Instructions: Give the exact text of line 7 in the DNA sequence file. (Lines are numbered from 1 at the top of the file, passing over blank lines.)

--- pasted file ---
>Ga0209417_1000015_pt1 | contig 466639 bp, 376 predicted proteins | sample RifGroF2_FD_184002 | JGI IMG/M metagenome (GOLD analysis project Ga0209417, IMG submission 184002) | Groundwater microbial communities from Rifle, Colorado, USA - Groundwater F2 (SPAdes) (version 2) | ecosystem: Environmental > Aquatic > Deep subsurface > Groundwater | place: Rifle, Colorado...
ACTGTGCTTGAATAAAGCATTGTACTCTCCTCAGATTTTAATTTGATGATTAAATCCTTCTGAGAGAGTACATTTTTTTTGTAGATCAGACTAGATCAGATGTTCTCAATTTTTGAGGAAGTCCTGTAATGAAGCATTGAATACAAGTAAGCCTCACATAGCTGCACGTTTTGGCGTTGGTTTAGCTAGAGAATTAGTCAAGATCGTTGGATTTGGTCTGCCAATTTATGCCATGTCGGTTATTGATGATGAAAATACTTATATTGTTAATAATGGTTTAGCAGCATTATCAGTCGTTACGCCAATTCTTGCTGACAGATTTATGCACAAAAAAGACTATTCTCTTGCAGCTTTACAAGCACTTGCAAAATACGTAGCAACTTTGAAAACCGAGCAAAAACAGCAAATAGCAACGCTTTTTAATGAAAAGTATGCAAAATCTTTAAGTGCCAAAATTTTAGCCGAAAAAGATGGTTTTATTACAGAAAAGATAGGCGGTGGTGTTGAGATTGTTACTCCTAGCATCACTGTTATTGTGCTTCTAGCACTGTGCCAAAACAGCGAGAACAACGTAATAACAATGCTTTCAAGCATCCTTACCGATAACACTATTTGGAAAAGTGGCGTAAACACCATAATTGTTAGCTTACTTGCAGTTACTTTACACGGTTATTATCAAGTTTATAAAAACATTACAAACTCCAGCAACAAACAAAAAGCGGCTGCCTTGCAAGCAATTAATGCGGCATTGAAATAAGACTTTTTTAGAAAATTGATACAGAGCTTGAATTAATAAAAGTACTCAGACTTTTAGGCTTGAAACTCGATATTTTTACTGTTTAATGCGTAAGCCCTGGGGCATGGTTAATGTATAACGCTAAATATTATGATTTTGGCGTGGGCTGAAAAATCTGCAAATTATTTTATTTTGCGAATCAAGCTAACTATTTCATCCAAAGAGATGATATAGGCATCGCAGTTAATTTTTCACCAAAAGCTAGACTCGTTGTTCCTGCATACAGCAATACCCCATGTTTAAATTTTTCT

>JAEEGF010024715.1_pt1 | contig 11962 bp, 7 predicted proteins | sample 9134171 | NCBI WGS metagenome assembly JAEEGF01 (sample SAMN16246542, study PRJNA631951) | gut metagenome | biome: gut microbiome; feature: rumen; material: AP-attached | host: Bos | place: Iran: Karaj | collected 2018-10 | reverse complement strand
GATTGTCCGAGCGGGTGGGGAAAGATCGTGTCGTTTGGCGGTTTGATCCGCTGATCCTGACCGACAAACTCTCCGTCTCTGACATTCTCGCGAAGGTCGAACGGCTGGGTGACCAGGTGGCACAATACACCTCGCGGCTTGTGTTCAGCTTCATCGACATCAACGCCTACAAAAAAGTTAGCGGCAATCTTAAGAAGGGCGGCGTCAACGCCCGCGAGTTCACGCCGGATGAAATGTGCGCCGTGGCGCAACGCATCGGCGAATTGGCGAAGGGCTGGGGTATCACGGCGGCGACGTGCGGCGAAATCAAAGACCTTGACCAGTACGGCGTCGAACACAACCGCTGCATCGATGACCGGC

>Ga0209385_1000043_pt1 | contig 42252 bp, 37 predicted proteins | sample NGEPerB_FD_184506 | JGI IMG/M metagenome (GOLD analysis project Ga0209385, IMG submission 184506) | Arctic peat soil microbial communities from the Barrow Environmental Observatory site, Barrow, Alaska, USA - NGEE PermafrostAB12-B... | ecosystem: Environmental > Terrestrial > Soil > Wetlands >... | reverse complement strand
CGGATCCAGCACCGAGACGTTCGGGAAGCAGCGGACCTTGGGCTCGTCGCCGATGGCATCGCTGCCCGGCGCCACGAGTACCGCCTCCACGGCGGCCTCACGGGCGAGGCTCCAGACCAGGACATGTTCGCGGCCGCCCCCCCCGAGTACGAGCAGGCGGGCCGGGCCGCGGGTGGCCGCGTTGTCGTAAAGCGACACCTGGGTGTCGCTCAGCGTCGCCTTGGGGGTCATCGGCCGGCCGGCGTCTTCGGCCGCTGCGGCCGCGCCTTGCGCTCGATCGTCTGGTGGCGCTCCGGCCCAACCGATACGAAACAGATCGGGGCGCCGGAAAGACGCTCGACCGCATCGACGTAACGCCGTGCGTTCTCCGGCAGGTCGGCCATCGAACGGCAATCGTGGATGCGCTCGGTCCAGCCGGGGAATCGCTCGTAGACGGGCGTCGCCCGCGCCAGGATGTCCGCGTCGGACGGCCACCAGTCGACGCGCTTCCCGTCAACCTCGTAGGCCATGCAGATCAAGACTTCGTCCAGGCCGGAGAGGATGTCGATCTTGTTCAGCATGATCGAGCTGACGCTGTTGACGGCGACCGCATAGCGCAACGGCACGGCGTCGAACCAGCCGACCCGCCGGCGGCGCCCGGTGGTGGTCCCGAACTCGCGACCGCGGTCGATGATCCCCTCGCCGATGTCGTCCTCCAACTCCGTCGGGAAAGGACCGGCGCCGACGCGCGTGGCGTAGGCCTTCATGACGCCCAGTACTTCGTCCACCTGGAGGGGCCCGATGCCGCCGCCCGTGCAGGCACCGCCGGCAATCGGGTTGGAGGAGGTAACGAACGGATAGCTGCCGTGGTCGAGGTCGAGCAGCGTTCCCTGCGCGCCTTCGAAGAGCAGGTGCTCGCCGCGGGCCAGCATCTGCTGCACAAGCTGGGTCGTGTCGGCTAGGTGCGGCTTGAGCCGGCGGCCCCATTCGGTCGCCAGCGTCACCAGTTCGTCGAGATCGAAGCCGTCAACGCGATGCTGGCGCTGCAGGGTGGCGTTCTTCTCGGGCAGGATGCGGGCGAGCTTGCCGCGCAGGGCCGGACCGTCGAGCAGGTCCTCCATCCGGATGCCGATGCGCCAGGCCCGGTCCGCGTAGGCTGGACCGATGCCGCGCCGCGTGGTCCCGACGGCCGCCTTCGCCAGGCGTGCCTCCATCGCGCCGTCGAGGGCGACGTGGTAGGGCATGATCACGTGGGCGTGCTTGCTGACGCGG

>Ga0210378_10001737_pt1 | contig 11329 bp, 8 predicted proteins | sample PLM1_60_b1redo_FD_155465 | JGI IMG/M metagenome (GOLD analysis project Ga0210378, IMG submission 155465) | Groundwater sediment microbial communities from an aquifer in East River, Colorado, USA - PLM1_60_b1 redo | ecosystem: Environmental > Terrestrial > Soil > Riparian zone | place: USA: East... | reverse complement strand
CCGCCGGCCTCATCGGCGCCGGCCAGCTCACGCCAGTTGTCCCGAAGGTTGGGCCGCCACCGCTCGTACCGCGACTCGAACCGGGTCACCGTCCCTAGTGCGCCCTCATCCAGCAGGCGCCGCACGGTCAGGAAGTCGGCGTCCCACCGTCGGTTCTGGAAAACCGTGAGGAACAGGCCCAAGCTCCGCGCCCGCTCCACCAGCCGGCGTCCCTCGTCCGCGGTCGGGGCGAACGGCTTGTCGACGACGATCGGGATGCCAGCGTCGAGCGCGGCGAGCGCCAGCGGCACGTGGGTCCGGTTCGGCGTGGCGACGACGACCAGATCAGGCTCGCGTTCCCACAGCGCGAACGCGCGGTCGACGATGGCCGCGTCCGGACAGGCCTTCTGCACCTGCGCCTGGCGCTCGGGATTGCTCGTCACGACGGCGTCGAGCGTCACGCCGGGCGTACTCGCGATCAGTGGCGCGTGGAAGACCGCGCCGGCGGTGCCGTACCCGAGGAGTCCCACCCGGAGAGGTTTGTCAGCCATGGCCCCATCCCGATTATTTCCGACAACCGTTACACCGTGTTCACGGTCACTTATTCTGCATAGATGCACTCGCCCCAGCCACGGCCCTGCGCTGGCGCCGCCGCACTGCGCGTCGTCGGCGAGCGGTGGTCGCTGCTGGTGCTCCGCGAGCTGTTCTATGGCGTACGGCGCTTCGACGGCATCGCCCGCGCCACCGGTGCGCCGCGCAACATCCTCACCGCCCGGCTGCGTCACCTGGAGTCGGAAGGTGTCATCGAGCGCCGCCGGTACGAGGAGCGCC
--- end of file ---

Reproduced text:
>Ga0210378_10001737_pt1 | contig 11329 bp, 8 predicted proteins | sample PLM1_60_b1redo_FD_155465 | JGI IMG/M metagenome (GOLD analysis project Ga0210378, IMG submission 155465) | Groundwater sediment microbial communities from an aquifer in East River, Colorado, USA - PLM1_60_b1 redo | ecosystem: Environmental > Terrestrial > Soil > Riparian zone | place: USA: East... | reverse complement strand